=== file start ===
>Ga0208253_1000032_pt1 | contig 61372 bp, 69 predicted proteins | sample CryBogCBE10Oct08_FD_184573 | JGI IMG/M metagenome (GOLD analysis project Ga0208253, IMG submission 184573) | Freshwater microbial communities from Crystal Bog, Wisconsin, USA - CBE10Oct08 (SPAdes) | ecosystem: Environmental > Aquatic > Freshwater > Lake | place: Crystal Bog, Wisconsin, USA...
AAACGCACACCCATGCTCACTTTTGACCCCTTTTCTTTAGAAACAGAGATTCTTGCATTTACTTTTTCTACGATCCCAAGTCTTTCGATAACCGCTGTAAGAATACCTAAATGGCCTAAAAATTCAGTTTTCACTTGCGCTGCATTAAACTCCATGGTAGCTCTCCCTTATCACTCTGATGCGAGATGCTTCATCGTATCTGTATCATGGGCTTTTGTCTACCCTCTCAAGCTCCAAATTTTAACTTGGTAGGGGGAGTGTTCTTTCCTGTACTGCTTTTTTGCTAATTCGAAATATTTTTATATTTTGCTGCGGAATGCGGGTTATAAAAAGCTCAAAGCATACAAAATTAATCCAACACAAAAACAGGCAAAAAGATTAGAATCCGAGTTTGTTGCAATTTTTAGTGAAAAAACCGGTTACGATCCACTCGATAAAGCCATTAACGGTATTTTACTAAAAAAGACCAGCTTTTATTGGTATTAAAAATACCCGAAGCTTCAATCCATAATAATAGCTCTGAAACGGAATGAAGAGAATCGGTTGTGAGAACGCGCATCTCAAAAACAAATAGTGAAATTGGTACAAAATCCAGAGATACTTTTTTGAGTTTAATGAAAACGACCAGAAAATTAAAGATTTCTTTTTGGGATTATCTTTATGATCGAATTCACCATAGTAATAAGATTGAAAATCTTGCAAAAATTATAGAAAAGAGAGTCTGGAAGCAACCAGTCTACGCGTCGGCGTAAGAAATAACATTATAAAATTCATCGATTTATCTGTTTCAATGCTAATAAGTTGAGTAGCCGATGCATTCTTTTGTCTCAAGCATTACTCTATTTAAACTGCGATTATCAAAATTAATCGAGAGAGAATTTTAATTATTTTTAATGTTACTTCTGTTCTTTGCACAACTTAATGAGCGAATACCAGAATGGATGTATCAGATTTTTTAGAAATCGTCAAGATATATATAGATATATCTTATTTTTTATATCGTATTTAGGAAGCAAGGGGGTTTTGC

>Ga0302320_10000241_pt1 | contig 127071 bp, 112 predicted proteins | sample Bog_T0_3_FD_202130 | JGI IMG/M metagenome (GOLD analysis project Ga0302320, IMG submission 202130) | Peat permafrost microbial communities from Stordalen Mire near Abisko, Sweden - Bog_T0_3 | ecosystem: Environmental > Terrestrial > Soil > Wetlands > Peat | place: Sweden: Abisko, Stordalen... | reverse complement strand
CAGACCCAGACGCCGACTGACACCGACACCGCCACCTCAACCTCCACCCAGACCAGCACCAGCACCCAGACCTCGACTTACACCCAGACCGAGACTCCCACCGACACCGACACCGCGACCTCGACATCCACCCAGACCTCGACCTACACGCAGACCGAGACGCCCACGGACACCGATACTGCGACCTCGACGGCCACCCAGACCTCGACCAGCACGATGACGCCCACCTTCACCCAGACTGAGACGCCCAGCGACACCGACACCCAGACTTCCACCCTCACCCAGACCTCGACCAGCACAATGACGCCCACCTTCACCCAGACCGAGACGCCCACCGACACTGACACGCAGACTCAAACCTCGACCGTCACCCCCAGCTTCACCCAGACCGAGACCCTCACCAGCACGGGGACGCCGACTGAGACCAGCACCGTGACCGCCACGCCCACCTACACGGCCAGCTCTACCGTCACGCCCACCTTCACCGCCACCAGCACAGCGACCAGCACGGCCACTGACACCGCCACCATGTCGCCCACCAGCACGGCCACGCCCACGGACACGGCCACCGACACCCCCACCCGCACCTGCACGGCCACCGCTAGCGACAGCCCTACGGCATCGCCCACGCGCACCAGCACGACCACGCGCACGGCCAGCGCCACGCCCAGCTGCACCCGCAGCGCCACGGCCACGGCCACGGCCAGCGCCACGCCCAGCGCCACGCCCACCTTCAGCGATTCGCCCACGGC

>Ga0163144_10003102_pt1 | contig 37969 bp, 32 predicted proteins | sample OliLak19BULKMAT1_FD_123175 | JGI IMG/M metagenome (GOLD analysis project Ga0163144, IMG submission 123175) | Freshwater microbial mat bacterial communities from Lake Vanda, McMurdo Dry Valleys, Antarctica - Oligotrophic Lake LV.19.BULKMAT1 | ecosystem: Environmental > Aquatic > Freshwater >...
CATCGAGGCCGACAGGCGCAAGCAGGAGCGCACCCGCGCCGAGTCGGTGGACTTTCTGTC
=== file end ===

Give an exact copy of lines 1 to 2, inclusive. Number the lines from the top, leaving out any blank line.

>Ga0208253_1000032_pt1 | contig 61372 bp, 69 predicted proteins | sample CryBogCBE10Oct08_FD_184573 | JGI IMG/M metagenome (GOLD analysis project Ga0208253, IMG submission 184573) | Freshwater microbial communities from Crystal Bog, Wisconsin, USA - CBE10Oct08 (SPAdes) | ecosystem: Environmental > Aquatic > Freshwater > Lake | place: Crystal Bog, Wisconsin, USA...
AAACGCACACCCATGCTCACTTTTGACCCCTTTTCTTTAGAAACAGAGATTCTTGCATTTACTTTTTCTACGATCCCAAGTCTTTCGATAACCGCTGTAAGAATACCTAAATGGCCTAAAAATTCAGTTTTCACTTGCGCTGCATTAAACTCCATGGTAGCTCTCCCTTATCACTCTGATGCGAGATGCTTCATCGTATCTGTATCATGGGCTTTTGTCTACCCTCTCAAGCTCCAAATTTTAACTTGGTAGGGGGAGTGTTCTTTCCTGTACTGCTTTTTTGCTAATTCGAAATATTTTTATATTTTGCTGCGGAATGCGGGTTATAAAAAGCTCAAAGCATACAAAATTAATCCAACACAAAAACAGGCAAAAAGATTAGAATCCGAGTTTGTTGCAATTTTTAGTGAAAAAACCGGTTACGATCCACTCGATAAAGCCATTAACGGTATTTTACTAAAAAAGACCAGCTTTTATTGGTATTAAAAATACCCGAAGCTTCAATCCATAATAATAGCTCTGAAACGGAATGAAGAGAATCGGTTGTGAGAACGCGCATCTCAAAAACAAATAGTGAAATTGGTACAAAATCCAGAGATACTTTTTTGAGTTTAATGAAAACGACCAGAAAATTAAAGATTTCTTTTTGGGATTATCTTTATGATCGAATTCACCATAGTAATAAGATTGAAAATCTTGCAAAAATTATAGAAAAGAGAGTCTGGAAGCAACCAGTCTACGCGTCGGCGTAAGAAATAACATTATAAAATTCATCGATTTATCTGTTTCAATGCTAATAAGTTGAGTAGCCGATGCATTCTTTTGTCTCAAGCATTACTCTATTTAAACTGCGATTATCAAAATTAATCGAGAGAGAATTTTAATTATTTTTAATGTTACTTCTGTTCTTTGCACAACTTAATGAGCGAATACCAGAATGGATGTATCAGATTTTTTAGAAATCGTCAAGATATATATAGATATATCTTATTTTTTATATCGTATTTAGGAAGCAAGGGGGTTTTGC